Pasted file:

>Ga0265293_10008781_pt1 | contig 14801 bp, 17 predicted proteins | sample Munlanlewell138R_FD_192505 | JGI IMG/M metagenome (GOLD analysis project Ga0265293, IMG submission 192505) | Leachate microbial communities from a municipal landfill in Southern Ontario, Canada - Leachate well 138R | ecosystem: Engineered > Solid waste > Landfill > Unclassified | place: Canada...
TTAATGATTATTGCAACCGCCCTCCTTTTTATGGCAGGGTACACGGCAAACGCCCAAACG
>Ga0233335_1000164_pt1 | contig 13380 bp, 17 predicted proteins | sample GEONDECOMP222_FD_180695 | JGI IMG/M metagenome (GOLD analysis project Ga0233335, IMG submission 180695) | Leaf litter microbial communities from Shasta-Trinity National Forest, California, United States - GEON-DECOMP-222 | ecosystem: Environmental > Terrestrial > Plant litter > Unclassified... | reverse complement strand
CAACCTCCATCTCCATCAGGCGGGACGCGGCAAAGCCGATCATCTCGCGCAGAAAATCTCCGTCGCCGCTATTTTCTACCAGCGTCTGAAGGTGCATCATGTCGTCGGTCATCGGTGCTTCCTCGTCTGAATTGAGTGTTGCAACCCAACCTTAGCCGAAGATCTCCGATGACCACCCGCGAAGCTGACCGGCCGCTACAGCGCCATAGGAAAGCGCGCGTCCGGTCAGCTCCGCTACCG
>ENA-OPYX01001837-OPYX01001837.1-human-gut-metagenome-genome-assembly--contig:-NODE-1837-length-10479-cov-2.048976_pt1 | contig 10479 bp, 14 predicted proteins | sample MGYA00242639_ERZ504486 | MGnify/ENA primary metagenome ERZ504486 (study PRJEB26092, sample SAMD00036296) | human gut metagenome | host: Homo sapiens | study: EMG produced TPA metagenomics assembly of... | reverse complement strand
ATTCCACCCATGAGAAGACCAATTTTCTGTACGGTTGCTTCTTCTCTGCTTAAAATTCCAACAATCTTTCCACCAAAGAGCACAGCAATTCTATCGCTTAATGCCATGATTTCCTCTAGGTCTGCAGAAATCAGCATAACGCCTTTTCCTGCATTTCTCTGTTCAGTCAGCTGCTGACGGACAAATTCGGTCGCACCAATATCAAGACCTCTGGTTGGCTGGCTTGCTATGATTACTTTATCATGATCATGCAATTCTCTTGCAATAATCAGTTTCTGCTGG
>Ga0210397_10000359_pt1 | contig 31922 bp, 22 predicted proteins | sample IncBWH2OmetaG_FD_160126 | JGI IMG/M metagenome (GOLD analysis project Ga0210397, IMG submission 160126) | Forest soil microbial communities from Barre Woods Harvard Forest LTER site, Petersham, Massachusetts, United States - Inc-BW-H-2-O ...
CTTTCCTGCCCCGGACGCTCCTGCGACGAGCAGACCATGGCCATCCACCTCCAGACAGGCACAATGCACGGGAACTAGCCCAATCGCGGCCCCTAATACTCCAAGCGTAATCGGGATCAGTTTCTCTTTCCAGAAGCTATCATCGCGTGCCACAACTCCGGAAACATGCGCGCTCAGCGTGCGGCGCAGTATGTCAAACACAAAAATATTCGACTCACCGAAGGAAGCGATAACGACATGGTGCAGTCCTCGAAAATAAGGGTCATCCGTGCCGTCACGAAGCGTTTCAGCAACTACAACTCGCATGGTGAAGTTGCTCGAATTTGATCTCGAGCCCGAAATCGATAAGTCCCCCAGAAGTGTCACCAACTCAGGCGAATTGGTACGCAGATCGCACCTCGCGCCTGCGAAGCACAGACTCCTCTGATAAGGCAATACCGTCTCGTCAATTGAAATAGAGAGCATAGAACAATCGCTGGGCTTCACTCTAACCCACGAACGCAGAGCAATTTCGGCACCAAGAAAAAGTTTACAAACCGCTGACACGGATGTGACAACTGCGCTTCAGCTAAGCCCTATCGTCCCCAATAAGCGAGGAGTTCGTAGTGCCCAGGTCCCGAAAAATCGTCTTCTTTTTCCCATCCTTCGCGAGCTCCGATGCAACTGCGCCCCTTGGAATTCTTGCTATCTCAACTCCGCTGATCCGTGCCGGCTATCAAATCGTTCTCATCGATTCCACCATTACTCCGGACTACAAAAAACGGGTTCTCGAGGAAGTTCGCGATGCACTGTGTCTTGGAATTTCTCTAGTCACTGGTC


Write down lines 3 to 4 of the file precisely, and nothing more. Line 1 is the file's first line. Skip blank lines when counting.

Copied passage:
>Ga0233335_1000164_pt1 | contig 13380 bp, 17 predicted proteins | sample GEONDECOMP222_FD_180695 | JGI IMG/M metagenome (GOLD analysis project Ga0233335, IMG submission 180695) | Leaf litter microbial communities from Shasta-Trinity National Forest, California, United States - GEON-DECOMP-222 | ecosystem: Environmental > Terrestrial > Plant litter > Unclassified... | reverse complement strand
CAACCTCCATCTCCATCAGGCGGGACGCGGCAAAGCCGATCATCTCGCGCAGAAAATCTCCGTCGCCGCTATTTTCTACCAGCGTCTGAAGGTGCATCATGTCGTCGGTCATCGGTGCTTCCTCGTCTGAATTGAGTGTTGCAACCCAACCTTAGCCGAAGATCTCCGATGACCACCCGCGAAGCTGACCGGCCGCTACAGCGCCATAGGAAAGCGCGCGTCCGGTCAGCTCCGCTACCG